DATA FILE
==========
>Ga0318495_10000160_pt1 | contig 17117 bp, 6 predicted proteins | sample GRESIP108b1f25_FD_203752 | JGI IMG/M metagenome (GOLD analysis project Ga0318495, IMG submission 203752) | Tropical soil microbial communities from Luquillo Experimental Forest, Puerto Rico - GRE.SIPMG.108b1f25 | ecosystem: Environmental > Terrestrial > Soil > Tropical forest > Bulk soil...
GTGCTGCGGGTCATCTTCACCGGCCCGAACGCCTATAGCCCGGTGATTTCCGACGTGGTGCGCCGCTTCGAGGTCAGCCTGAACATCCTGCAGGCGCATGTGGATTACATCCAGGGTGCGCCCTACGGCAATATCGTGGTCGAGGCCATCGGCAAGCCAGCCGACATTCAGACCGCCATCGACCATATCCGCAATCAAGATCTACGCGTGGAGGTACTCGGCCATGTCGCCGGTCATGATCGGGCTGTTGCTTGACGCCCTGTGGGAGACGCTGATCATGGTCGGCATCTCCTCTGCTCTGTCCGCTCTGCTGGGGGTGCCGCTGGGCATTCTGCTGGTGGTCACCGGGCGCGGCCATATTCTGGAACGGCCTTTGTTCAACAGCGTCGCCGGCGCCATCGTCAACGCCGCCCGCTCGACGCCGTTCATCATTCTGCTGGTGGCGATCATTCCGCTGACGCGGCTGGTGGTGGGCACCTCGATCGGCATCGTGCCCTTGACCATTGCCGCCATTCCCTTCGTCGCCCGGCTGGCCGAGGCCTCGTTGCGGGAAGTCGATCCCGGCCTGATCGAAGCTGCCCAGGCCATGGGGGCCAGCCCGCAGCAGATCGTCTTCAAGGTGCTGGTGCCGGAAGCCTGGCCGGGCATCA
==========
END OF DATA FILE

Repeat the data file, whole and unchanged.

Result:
>Ga0318495_10000160_pt1 | contig 17117 bp, 6 predicted proteins | sample GRESIP108b1f25_FD_203752 | JGI IMG/M metagenome (GOLD analysis project Ga0318495, IMG submission 203752) | Tropical soil microbial communities from Luquillo Experimental Forest, Puerto Rico - GRE.SIPMG.108b1f25 | ecosystem: Environmental > Terrestrial > Soil > Tropical forest > Bulk soil...
GTGCTGCGGGTCATCTTCACCGGCCCGAACGCCTATAGCCCGGTGATTTCCGACGTGGTGCGCCGCTTCGAGGTCAGCCTGAACATCCTGCAGGCGCATGTGGATTACATCCAGGGTGCGCCCTACGGCAATATCGTGGTCGAGGCCATCGGCAAGCCAGCCGACATTCAGACCGCCATCGACCATATCCGCAATCAAGATCTACGCGTGGAGGTACTCGGCCATGTCGCCGGTCATGATCGGGCTGTTGCTTGACGCCCTGTGGGAGACGCTGATCATGGTCGGCATCTCCTCTGCTCTGTCCGCTCTGCTGGGGGTGCCGCTGGGCATTCTGCTGGTGGTCACCGGGCGCGGCCATATTCTGGAACGGCCTTTGTTCAACAGCGTCGCCGGCGCCATCGTCAACGCCGCCCGCTCGACGCCGTTCATCATTCTGCTGGTGGCGATCATTCCGCTGACGCGGCTGGTGGTGGGCACCTCGATCGGCATCGTGCCCTTGACCATTGCCGCCATTCCCTTCGTCGCCCGGCTGGCCGAGGCCTCGTTGCGGGAAGTCGATCCCGGCCTGATCGAAGCTGCCCAGGCCATGGGGGCCAGCCCGCAGCAGATCGTCTTCAAGGTGCTGGTGCCGGAAGCCTGGCCGGGCATCA